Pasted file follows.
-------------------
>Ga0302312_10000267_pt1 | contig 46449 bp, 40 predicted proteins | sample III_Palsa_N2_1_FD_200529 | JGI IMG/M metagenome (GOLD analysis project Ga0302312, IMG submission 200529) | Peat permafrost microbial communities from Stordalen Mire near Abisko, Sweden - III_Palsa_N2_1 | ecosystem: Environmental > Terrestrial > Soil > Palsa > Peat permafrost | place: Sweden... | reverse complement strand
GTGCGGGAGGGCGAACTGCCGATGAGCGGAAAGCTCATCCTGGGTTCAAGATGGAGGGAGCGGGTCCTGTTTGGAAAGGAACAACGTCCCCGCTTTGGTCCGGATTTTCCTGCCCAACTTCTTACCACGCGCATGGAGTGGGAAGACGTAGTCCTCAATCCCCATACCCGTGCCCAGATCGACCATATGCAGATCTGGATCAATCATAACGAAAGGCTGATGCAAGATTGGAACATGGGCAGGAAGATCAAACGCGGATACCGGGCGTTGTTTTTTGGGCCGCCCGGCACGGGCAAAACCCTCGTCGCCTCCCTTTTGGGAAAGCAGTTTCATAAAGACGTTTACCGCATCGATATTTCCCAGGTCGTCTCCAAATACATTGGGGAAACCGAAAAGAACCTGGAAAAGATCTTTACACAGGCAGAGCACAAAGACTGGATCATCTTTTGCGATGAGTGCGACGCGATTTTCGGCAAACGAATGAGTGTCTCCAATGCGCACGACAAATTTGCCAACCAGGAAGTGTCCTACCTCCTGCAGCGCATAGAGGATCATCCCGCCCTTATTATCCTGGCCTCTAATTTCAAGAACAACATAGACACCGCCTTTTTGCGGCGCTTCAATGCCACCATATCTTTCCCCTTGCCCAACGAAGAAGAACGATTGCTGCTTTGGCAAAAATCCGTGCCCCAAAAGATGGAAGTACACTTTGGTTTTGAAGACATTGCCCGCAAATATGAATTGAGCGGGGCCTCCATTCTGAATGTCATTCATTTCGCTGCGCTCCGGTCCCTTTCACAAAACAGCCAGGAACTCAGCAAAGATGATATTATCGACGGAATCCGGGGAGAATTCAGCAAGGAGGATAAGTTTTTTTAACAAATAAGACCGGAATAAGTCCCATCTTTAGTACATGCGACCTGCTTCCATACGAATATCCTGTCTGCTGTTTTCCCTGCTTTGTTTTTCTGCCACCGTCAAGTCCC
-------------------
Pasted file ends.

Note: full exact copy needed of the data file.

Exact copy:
>Ga0302312_10000267_pt1 | contig 46449 bp, 40 predicted proteins | sample III_Palsa_N2_1_FD_200529 | JGI IMG/M metagenome (GOLD analysis project Ga0302312, IMG submission 200529) | Peat permafrost microbial communities from Stordalen Mire near Abisko, Sweden - III_Palsa_N2_1 | ecosystem: Environmental > Terrestrial > Soil > Palsa > Peat permafrost | place: Sweden... | reverse complement strand
GTGCGGGAGGGCGAACTGCCGATGAGCGGAAAGCTCATCCTGGGTTCAAGATGGAGGGAGCGGGTCCTGTTTGGAAAGGAACAACGTCCCCGCTTTGGTCCGGATTTTCCTGCCCAACTTCTTACCACGCGCATGGAGTGGGAAGACGTAGTCCTCAATCCCCATACCCGTGCCCAGATCGACCATATGCAGATCTGGATCAATCATAACGAAAGGCTGATGCAAGATTGGAACATGGGCAGGAAGATCAAACGCGGATACCGGGCGTTGTTTTTTGGGCCGCCCGGCACGGGCAAAACCCTCGTCGCCTCCCTTTTGGGAAAGCAGTTTCATAAAGACGTTTACCGCATCGATATTTCCCAGGTCGTCTCCAAATACATTGGGGAAACCGAAAAGAACCTGGAAAAGATCTTTACACAGGCAGAGCACAAAGACTGGATCATCTTTTGCGATGAGTGCGACGCGATTTTCGGCAAACGAATGAGTGTCTCCAATGCGCACGACAAATTTGCCAACCAGGAAGTGTCCTACCTCCTGCAGCGCATAGAGGATCATCCCGCCCTTATTATCCTGGCCTCTAATTTCAAGAACAACATAGACACCGCCTTTTTGCGGCGCTTCAATGCCACCATATCTTTCCCCTTGCCCAACGAAGAAGAACGATTGCTGCTTTGGCAAAAATCCGTGCCCCAAAAGATGGAAGTACACTTTGGTTTTGAAGACATTGCCCGCAAATATGAATTGAGCGGGGCCTCCATTCTGAATGTCATTCATTTCGCTGCGCTCCGGTCCCTTTCACAAAACAGCCAGGAACTCAGCAAAGATGATATTATCGACGGAATCCGGGGAGAATTCAGCAAGGAGGATAAGTTTTTTTAACAAATAAGACCGGAATAAGTCCCATCTTTAGTACATGCGACCTGCTTCCATACGAATATCCTGTCTGCTGTTTTCCCTGCTTTGTTTTTCTGCCACCGTCAAGTCCC